Arts, Culture & Media

An Israeli rocker sets a modern groove to his Iraqi grandfather’s Arabic music

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Credit: Daniel Estrin

Dudu Tassa at his concert last week in Tel Aviv playing songs from his album "Dudu Tassa and the Kuwaitis."

Imagine if you’d heard all your life that your relatives were musicians, then one day you find out your grandfather and his brother were, say, Simon and Garfunkel.

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That’s what it was like for Dudu Tassa when he finally understood that his grandfather and great uncle, Daoud and Salah Al Kuwaiti, were some of Iraq’s most important composers and performers.

“I always heard that they were big in Baghdad, but I didn’t really know how big,” said Tassa, an Israeli rock musician. “And I really didn’t care. It always seemed more like a legend.”

Growing up, Baghdad was worlds away. Tassa was into jazz musicians — Wes Montgomery, Joe Pass, Charlie Christian, John Coltrane — and rockers like Jimi Hendrix and Eric Clapton.

What Tassa wasn’t into was Iraq.

Then a few years ago, a relative emailed him a clip from Iraqi TV in 2003 on Iraqi music. An expert on the show said composers Daoud and Salah Al Kuwaiti were among the greatest Iraqi musicians of the modern era.

“Suddenly I said, 'Wow, like, this must have been something really big,'” Tassa said.

In the 1930s, the Kuwaiti brothers collaborated with Mohammed Abdel Wahab and Umm Kulthum, Arabic music’s two biggest legends. They performed throughout the Arab world and helped found Iraq’s national radio station.

But in the late 1930s and 1940s, the situation for Jews in Iraq was beginning to get dicey: authorities were firing Jews from government posts and forbidding Jewish schools to teach Hebrew. In the early 50s, Daoud and his brother left everything behind and moved to Israel.

In Israel, they hosted a weekly show in Arabic on Israeli radio and continued to compose and record music, but it wasn’t the same. Even though there were plenty of Jews in Israel from Iraq and the Arab world, Arabic music was unfashionable in the new state of Israel.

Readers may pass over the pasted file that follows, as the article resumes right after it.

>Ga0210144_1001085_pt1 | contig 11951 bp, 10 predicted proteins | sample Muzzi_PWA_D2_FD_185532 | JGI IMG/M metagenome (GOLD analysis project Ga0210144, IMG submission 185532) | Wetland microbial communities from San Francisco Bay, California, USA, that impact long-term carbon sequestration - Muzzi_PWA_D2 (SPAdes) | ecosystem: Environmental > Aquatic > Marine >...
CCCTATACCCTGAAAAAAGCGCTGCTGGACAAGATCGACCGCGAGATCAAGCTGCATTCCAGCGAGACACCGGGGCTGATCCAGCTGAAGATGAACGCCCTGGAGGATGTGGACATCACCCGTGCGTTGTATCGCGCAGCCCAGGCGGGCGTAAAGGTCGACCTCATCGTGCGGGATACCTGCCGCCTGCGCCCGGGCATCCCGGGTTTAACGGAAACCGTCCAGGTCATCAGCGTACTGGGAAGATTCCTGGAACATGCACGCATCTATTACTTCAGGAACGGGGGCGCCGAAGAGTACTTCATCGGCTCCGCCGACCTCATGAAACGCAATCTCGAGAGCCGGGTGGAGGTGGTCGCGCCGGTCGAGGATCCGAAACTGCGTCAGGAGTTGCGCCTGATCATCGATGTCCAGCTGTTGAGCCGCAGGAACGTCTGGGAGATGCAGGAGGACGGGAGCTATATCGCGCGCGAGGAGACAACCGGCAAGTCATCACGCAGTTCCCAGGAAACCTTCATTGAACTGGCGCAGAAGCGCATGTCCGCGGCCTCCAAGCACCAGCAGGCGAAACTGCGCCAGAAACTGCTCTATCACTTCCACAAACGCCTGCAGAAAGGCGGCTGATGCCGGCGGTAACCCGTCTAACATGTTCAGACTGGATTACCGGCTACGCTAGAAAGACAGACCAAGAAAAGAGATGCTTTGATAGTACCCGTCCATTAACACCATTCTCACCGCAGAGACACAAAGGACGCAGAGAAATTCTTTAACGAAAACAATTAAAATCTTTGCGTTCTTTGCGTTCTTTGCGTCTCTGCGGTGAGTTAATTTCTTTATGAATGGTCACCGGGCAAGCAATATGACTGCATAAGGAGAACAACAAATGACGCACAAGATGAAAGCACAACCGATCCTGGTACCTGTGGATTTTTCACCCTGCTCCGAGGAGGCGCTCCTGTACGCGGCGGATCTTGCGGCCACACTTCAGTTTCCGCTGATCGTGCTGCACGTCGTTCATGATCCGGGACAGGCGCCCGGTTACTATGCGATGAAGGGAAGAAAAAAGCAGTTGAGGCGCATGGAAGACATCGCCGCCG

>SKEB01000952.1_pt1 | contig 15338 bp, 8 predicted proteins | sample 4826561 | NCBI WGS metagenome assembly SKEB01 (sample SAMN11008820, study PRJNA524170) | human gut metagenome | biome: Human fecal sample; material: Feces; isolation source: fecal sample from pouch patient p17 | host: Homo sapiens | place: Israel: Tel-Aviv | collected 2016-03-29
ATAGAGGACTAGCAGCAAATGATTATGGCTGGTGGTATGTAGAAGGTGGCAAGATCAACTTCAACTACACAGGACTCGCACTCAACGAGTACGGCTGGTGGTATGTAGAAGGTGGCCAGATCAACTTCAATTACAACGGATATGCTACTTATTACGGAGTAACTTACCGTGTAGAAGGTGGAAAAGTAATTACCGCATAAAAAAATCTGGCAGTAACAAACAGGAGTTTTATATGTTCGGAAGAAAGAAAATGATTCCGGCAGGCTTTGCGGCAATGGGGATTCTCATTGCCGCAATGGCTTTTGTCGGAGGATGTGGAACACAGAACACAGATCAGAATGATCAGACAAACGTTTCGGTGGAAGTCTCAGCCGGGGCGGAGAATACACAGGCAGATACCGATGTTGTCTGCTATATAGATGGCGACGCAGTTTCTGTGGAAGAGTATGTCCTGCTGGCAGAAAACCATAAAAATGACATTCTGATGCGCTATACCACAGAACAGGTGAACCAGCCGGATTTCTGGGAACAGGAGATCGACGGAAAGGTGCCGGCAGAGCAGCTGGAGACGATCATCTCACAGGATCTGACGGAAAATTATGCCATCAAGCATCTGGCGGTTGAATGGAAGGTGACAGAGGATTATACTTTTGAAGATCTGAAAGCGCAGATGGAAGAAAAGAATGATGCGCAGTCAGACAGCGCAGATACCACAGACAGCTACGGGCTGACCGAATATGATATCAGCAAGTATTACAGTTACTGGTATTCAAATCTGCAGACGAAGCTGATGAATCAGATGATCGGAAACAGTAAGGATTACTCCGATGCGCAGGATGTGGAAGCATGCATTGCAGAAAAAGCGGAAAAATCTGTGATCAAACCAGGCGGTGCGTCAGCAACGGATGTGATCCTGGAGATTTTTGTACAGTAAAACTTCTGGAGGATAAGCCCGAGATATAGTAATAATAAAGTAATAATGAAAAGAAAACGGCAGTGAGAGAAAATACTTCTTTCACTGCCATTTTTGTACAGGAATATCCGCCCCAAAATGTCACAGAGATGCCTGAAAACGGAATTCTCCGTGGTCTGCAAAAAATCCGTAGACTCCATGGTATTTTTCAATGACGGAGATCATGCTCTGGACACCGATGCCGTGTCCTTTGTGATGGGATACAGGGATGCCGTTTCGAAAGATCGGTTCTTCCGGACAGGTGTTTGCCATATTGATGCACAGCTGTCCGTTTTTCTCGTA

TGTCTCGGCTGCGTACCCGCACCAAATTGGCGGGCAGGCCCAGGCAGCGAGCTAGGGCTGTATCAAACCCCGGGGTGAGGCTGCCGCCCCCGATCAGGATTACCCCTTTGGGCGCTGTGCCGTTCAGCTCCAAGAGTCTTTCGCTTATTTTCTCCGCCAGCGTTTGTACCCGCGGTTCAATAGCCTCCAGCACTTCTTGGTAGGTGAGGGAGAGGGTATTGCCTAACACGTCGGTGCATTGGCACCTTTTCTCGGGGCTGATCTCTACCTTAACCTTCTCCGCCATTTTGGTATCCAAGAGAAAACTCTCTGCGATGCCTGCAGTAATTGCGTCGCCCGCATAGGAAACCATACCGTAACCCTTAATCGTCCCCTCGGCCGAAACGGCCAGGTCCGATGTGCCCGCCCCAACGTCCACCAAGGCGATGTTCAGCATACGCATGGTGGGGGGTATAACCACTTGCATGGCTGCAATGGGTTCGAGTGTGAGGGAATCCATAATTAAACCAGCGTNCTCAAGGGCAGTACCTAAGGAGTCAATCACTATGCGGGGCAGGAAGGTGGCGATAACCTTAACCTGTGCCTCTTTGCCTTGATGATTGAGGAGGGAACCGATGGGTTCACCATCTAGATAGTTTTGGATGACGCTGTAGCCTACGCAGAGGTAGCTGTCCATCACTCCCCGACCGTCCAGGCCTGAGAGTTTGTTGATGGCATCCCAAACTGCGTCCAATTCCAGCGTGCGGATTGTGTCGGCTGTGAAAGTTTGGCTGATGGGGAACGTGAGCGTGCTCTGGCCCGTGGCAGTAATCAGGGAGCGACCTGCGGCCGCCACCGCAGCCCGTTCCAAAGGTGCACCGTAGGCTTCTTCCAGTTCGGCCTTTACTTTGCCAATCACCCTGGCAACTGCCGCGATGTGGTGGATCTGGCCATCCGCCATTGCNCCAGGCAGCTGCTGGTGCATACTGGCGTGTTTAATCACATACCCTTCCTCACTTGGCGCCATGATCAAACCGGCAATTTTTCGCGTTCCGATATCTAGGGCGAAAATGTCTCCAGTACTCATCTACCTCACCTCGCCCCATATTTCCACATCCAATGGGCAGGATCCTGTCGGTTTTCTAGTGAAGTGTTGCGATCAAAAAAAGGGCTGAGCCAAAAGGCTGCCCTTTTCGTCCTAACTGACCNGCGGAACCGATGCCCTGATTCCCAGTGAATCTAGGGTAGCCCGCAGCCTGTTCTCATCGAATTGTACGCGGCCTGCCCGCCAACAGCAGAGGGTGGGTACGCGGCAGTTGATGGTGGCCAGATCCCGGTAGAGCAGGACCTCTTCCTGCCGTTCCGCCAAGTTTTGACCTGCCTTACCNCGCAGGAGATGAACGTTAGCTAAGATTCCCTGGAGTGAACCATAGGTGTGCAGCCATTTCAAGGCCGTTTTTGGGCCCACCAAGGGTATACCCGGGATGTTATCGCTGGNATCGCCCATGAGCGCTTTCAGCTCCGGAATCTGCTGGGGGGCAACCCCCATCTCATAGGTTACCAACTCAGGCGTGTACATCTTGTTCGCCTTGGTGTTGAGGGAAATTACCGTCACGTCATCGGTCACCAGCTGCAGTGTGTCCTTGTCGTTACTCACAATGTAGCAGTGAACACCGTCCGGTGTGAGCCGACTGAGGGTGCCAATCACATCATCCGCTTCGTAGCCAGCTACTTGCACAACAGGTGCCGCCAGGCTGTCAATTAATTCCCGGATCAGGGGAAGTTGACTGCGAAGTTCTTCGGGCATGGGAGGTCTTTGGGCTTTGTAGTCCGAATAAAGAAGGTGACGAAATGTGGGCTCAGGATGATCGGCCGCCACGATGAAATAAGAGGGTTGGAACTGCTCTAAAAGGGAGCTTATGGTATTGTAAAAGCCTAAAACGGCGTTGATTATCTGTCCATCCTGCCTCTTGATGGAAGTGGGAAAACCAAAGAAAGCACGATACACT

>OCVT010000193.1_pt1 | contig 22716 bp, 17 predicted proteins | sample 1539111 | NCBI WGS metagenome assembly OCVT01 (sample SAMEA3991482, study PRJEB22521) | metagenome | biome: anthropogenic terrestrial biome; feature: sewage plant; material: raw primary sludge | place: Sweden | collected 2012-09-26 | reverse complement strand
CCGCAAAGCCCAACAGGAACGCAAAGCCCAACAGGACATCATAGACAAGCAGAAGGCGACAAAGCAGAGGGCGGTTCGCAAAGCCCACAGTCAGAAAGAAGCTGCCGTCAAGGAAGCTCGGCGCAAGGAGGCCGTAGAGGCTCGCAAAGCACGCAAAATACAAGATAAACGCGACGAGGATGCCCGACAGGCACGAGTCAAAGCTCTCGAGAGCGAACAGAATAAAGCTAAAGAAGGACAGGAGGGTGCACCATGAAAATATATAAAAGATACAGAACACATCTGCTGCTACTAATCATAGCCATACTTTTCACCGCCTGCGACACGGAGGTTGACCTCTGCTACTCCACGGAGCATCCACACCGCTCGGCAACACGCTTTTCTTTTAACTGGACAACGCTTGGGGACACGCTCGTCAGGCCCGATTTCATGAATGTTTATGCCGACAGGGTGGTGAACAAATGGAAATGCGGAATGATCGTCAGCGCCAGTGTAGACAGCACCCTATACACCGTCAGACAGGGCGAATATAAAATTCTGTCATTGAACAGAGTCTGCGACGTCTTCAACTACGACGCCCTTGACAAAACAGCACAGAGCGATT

What’s more, when the Iraqi radio the brothers helped found broadcast their new music — composed in Israel — the announcers would say the songs were written by other musicians. Tassa’s grandfather died a sad man.

When he was a kid, Tassa said, his mom would sing her father’s songs and play old recordings.

“When she’d clean the house, she’d put on Arabic music and sing,” Tassa said. “She would put on the music and would cry the whole time she’d listen to it.”

Tassa was already a well-known singer and actor in Israel when he decided to tackle some of the songs that made his mother cry.

Tassa doesn’t know much Arabic, so he had to be taught what the lyrics meant. At first, he said, it was difficult for him to connect to some of the songs, with their half-tones and non-western harmonies and rhythms. But sometimes he’d stumble upon recordings of songs like one called Dalina.

“I heard it and said, what is this? This is rock and roll. This can’t be Arabic. It’s really rock,” Tassa said. “I could hear the drums and the bass coming in and playing.”

Tassa brought in a drummer and a bassist, he grabbed his electric guitar, and they recorded on top of the old recording.

“I took it to a different place,” Tassa said. “The melody and text are the same. But it’s more accessible. A lot has changed, in terms of people’s ability to listen and connect to something.”

Another old recording by his grandfather, a song called Taadini, made Tassa immediately reach for his guitar. Tassa takes the traditional Arabic melody and rhythm and turns it into a meditative lullaby.

Tassa compiled his covers in a 2011 album called Dudu Tassa and The Kuwaitis. Tassa didn’t expect people to pay any attention, but for a month and a half, his single Wen Ya Galoub played daily on Israel’s top pop station, where it’s rare to hear a song in Arabic.

It took another couple of years before the band gave its first concert in Israel dedicated to the album — a concert that was held last week.

Tassa played to a full house in Tel Aviv, with strobe lights and blasting speakers. In the audience, there were hipsters with big, bushy hair, and elderly Israelis with hardly any hair.

Israelis, particularly the younger generations, haven’t typically embraced Arabic music. That’s starting to change, as one concertgoer said.

“In my house now with my kids, I listen to Arabic music,” said a woman named Shiri. “They were very against it and hated it. ‘Mother, take this Arabic music out.’ And now my son listens to Turkish music, Arabic music.”

Tassa said he is not planning on putting out more albums in Arabic. But he said there’s something about the experience of doing covers of his grandfather’s music that sticks with him.

“I think only in recent years — really, in terms of my identity as an artist — I’m in the most real place. All of my worlds came together,” Tassa said.

In a way, Tassa could only reclaim his grandfather’s legacy to a certain degree. As an Israeli, he can’t go perform in Iraq, the country his grandfather came from.

And Tassa never met his grandfather, who died a few months before he was born.

But at least on this album, Tassa almost gets to sing with him.

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